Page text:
If the lawsuit filed on Monday is any indication, the long-anticipated FDIC litigation against failed banks may have arrived. On November 1, 2010, the FDIC filed a lawsuit in the Northern District of Illinois against eleven former directors and officers of Heritage Community Bank, a lending institution in Glenwood, Illinois that failed in February 2009. A copy of the FDIC’s complaint can be found here.
Because 304 banks have failed since January 1, 2008, there has been widespread speculation that the FDIC might pursue claims against the former directors and officers of the failed institutions. Until now, the FDIC has filed just one lawsuit against former executives of a failed bank, involving former officers of IndyMac bank (about which refer here). More recently, there had been reports that the FDIC’s board had authorized numerous lawsuits to proceed – and now the lawsuits apparently have begun.
The Heritage Community Bank lawsuit, filed by the FDIC in its capacity as the bank’s receiver, seeks to "recover losses of at least $20 million" that the FDIC alleges the bank suffered because the defendants "failed to properly manage and supervise Heritage and its commercial real estate lending program." The complaint alleges claims of negligence, gross negligence and breach of fiduciary duty.
Essentially, the complaint alleges that the defendants made imprudent or improper commercial loans while "making millions of dollars of dividend payments to Heritage’s holding company and paying generous incentive awards to senior management." The complaint also alleges that by December 2006, the defendants knew the bank was in trouble, but instead of curtailing lending, the defendants "tried to mask the Bank’s mounting problems" by lending troubled borrowers more to pay down earlier loans.
The defendants in the case include not only the bank’s CEO, CFO and various lending officers, but also five outside directors.
The defendants are alleged to have extended or approved commercial real estate without appropriate expertise, processes or supervision, allowing loans in excess of prudent loan to value rations. The bank allegedly also lacked appropriate loan monitoring processes. The bank allegedly failed to post appropriate loan loss reserves, and even inappropriately recognized income as subsequent loans were used to pay off interest on prior loans.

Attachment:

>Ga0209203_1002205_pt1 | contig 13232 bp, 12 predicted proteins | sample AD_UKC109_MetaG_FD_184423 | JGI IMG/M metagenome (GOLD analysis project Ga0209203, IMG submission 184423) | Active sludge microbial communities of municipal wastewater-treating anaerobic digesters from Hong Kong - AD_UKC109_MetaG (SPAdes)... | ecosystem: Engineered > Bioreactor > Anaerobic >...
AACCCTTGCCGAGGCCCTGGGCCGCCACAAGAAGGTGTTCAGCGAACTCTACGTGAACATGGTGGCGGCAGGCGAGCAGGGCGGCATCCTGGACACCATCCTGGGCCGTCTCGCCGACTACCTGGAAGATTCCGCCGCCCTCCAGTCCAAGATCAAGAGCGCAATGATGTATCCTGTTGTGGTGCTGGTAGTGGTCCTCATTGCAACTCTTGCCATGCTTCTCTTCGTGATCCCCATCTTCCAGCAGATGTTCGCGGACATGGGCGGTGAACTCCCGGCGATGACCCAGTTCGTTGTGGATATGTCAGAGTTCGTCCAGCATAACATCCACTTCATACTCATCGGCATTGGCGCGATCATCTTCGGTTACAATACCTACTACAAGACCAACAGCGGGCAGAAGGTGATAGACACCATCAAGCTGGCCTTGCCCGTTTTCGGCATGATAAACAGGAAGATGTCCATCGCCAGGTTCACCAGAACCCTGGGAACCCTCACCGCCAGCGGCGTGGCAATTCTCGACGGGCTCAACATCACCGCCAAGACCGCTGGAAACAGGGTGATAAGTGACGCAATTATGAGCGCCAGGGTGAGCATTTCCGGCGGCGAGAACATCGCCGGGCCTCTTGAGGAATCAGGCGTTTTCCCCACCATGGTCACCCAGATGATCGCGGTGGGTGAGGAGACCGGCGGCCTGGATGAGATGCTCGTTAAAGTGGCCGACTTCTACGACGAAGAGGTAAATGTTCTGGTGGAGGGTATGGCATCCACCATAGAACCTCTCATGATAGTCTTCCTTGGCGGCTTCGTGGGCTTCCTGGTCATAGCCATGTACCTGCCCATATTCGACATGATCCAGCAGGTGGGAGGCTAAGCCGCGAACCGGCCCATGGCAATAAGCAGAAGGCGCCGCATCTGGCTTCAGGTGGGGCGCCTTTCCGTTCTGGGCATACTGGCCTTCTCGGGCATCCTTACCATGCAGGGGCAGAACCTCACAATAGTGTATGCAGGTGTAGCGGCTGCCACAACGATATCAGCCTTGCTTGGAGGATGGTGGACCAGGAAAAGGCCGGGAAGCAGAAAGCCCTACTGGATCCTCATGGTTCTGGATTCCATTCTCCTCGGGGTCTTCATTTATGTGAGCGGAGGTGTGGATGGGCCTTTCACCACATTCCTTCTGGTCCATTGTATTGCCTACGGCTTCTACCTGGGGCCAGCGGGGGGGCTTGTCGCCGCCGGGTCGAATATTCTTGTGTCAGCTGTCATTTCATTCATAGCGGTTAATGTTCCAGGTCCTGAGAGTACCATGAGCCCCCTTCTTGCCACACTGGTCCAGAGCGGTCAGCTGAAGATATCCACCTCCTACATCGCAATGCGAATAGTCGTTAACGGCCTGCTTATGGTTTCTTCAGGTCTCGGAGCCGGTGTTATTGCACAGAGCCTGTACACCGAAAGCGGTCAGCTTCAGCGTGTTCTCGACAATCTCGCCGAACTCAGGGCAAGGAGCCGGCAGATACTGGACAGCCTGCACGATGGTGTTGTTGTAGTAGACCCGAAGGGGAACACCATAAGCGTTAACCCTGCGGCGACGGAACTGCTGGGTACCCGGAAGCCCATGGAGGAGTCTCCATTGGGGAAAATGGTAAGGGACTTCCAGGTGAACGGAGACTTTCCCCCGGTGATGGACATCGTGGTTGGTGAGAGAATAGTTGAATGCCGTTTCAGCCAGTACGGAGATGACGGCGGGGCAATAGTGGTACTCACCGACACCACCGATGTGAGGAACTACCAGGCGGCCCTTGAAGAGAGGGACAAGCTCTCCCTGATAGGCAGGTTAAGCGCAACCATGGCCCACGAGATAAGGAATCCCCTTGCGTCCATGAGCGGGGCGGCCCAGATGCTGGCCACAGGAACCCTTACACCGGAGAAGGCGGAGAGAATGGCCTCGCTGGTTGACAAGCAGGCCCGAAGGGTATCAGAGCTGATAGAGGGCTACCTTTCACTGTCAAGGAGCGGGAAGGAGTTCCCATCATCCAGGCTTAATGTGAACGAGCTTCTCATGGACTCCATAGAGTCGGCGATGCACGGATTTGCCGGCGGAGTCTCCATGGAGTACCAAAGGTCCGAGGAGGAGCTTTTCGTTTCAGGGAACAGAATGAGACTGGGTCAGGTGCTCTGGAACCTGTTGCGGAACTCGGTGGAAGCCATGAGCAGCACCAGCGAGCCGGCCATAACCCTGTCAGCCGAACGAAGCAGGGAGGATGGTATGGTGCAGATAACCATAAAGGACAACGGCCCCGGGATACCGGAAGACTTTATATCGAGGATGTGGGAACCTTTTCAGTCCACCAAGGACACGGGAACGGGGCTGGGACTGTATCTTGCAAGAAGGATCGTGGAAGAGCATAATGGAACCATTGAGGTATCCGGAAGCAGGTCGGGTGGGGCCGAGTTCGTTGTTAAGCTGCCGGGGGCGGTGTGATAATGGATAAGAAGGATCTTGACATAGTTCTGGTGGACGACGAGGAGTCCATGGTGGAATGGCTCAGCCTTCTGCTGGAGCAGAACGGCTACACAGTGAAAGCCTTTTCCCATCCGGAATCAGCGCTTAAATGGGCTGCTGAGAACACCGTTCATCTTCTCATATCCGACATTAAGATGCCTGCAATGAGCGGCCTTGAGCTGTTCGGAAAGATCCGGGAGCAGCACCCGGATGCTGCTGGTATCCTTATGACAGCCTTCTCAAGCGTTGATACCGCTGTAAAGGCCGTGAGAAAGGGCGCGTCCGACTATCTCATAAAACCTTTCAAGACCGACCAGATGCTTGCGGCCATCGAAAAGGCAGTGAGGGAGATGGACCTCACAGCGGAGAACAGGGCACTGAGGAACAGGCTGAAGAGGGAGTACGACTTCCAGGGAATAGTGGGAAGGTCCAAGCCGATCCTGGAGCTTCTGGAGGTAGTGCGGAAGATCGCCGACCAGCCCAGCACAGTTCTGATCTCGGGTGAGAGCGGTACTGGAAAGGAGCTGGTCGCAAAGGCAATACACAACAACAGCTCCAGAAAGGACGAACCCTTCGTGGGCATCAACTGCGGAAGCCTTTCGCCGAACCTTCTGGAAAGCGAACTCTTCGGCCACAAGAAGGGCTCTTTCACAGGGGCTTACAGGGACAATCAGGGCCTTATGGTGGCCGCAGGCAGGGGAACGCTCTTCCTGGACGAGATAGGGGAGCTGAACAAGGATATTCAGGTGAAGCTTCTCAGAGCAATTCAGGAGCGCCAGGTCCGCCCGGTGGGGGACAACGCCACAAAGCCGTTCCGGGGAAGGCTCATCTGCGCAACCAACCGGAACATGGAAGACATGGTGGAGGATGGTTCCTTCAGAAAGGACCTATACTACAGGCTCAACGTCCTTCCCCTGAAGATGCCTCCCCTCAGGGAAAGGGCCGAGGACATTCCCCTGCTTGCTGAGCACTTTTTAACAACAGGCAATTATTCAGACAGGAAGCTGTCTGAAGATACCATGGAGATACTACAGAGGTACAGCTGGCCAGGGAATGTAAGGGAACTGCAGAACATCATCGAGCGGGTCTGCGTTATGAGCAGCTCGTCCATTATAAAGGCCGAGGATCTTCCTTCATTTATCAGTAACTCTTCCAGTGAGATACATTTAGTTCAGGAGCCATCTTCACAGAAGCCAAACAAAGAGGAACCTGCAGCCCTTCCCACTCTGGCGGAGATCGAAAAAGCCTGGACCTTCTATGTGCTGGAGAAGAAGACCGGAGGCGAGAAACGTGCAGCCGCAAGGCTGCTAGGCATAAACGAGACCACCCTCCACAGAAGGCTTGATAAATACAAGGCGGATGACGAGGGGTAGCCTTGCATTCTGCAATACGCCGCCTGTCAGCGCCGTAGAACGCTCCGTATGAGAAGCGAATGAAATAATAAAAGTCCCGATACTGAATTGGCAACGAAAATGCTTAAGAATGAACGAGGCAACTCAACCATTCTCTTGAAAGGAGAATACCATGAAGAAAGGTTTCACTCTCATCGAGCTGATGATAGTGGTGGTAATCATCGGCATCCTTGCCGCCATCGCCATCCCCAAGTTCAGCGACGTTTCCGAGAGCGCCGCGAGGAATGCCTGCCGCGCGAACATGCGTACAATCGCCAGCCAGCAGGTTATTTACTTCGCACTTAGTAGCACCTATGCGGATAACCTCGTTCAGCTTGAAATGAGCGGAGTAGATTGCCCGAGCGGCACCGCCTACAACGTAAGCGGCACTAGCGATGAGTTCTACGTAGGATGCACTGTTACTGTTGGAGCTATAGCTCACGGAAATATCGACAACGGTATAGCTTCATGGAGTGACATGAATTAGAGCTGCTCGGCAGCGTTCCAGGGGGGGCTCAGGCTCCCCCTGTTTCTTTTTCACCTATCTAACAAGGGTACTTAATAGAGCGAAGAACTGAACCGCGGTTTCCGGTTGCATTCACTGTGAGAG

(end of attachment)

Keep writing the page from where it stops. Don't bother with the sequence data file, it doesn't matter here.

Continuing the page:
The inappropriately recognized income allowed the allegedly improper holding company dividends and incentive compensation payments. (The allegedly improper incentive compensation payments in 2007 totaled $825,000.) The FDIC alleges that the total amounts of the improper dividends and inventive compensation payments were over $11 million.
Counsel for the defendants issued a press release on the defendants’ behalf that stated among other things:
The FDIC has now filed a lawsuit against the Bank’s former officers and directors for failing to foresee the recent unprecedented collapse in real estate values. The FDIC’s action is both regrettable and wrong. With the advantage of 20-20 hindsight, the FDIC blames the former officers and directors of a small community bank for not anticipating the same market forces that also caught central bankers, national banks, economists, major Wall Street firms, and the regulators themselves by surprise.
From my perspective, this case seems like an unexpected place for the FDIC to have started. The allegedly improper compensation seems relatively modest and there are otherwise no allegations of self-dealing or other egregious conduct. Similarly, there are no allegations that the bank operated in violation of any regulatory orders or consents.
Even taking the FDIC’s complaint on its own terms, it looks as if this bank (like so many others) got caught up in the real estate bubble and then failed to recognize the collapse until it was too late. In the aftermath, it seems easy to say the bank should have been more prudent than it was. The bank has a lot of company in that regard, starting with the Federal Reserve and going from there.
I will say this (in quotation of a comment from one of my readers) this complaint is a hell of a lot more compact than the 300-page behemoth the FDIC filed in the Indy Mac case.
It is perhaps not much of a surprise that this suit involves an Illinois failed bank. There have been 38 bank failures in Illinois since January 1, 2008, the third highest number of any state, behind only Georgia (46) and Floriday (43).
Earlier news reports had suggested that the FDIC had authorized lawsuits against as many as 50 former directors and officers of failed banks, but news reports concerning the new Heritage Community Bank lawsuit report that the FDIC has now authorized lawsuits against "more than 70" former directors and officers. Reliable sources tell me that the FDIC has also filed a lawsuit against the former directors and officers of a specific failed bank in a Western state although I have been unable to independently verify that.
But in any event, it appears the FDIC failed bank D&O litigation has now begun. It seems probable that may more lawsuits will follow. Stay tuned.
Special thanks to John M. George, Jr. of the Katten & Temple law firm for providing copies of the complaint and of the defense counsel press release. George’s firm is of counsel in connection with the defense of one of the indidivudal defendants.